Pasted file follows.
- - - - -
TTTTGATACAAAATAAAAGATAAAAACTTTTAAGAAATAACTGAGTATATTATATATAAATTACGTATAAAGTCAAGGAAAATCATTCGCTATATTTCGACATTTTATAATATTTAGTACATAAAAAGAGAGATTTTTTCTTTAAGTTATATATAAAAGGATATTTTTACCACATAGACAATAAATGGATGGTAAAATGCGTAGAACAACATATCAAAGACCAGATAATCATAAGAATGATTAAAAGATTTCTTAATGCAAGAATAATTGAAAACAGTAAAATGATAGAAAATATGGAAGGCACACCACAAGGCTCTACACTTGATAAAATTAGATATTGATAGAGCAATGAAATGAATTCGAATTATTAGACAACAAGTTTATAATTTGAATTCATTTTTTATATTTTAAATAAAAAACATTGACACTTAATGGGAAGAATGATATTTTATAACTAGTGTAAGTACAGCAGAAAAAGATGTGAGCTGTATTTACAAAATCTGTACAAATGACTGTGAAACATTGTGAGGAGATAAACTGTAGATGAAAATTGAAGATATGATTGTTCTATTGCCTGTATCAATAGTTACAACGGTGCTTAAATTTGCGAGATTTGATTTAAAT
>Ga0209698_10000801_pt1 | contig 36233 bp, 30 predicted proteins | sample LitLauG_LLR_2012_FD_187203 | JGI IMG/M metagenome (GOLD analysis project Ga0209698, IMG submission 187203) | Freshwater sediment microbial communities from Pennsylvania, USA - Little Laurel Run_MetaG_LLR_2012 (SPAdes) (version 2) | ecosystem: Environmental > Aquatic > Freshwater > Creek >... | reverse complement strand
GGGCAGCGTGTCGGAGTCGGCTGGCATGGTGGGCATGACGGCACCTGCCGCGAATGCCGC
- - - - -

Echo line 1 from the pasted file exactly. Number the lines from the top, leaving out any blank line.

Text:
TTTTGATACAAAATAAAAGATAAAAACTTTTAAGAAATAACTGAGTATATTATATATAAATTACGTATAAAGTCAAGGAAAATCATTCGCTATATTTCGACATTTTATAATATTTAGTACATAAAAAGAGAGATTTTTTCTTTAAGTTATATATAAAAGGATATTTTTACCACATAGACAATAAATGGATGGTAAAATGCGTAGAACAACATATCAAAGACCAGATAATCATAAGAATGATTAAAAGATTTCTTAATGCAAGAATAATTGAAAACAGTAAAATGATAGAAAATATGGAAGGCACACCACAAGGCTCTACACTTGATAAAATTAGATATTGATAGAGCAATGAAATGAATTCGAATTATTAGACAACAAGTTTATAATTTGAATTCATTTTTTATATTTTAAATAAAAAACATTGACACTTAATGGGAAGAATGATATTTTATAACTAGTGTAAGTACAGCAGAAAAAGATGTGAGCTGTATTTACAAAATCTGTACAAATGACTGTGAAACATTGTGAGGAGATAAACTGTAGATGAAAATTGAAGATATGATTGTTCTATTGCCTGTATCAATAGTTACAACGGTGCTTAAATTTGCGAGATTTGATTTAAAT